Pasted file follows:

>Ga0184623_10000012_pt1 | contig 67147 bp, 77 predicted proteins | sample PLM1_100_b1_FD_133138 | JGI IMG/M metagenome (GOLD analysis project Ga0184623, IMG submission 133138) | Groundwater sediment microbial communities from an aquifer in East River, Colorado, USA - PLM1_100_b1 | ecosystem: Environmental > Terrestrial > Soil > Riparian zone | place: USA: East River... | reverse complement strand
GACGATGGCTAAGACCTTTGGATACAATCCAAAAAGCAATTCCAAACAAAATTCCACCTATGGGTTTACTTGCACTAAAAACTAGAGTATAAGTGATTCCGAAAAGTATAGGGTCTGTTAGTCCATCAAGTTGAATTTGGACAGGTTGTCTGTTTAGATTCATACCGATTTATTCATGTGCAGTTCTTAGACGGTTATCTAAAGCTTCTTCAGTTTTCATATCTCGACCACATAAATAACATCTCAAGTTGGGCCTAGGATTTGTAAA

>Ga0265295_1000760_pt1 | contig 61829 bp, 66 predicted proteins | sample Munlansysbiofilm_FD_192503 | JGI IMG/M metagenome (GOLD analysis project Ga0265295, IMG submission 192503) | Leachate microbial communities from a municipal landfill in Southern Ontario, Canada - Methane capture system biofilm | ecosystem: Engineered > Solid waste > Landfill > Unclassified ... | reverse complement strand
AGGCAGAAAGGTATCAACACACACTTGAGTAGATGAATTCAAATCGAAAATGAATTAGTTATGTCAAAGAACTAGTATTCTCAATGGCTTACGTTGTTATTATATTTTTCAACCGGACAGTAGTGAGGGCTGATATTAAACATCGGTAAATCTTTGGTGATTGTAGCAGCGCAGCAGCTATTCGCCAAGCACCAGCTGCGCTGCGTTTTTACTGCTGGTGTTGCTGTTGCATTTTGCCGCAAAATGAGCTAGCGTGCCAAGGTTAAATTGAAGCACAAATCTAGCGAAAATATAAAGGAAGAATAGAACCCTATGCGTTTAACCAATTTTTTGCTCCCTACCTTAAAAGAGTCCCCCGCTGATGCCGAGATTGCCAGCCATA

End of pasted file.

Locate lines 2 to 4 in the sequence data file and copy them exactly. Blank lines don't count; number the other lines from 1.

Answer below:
GACGATGGCTAAGACCTTTGGATACAATCCAAAAAGCAATTCCAAACAAAATTCCACCTATGGGTTTACTTGCACTAAAAACTAGAGTATAAGTGATTCCGAAAAGTATAGGGTCTGTTAGTCCATCAAGTTGAATTTGGACAGGTTGTCTGTTTAGATTCATACCGATTTATTCATGTGCAGTTCTTAGACGGTTATCTAAAGCTTCTTCAGTTTTCATATCTCGACCACATAAATAACATCTCAAGTTGGGCCTAGGATTTGTAAA

>Ga0265295_1000760_pt1 | contig 61829 bp, 66 predicted proteins | sample Munlansysbiofilm_FD_192503 | JGI IMG/M metagenome (GOLD analysis project Ga0265295, IMG submission 192503) | Leachate microbial communities from a municipal landfill in Southern Ontario, Canada - Methane capture system biofilm | ecosystem: Engineered > Solid waste > Landfill > Unclassified ... | reverse complement strand
AGGCAGAAAGGTATCAACACACACTTGAGTAGATGAATTCAAATCGAAAATGAATTAGTTATGTCAAAGAACTAGTATTCTCAATGGCTTACGTTGTTATTATATTTTTCAACCGGACAGTAGTGAGGGCTGATATTAAACATCGGTAAATCTTTGGTGATTGTAGCAGCGCAGCAGCTATTCGCCAAGCACCAGCTGCGCTGCGTTTTTACTGCTGGTGTTGCTGTTGCATTTTGCCGCAAAATGAGCTAGCGTGCCAAGGTTAAATTGAAGCACAAATCTAGCGAAAATATAAAGGAAGAATAGAACCCTATGCGTTTAACCAATTTTTTGCTCCCTACCTTAAAAGAGTCCCCCGCTGATGCCGAGATTGCCAGCCATA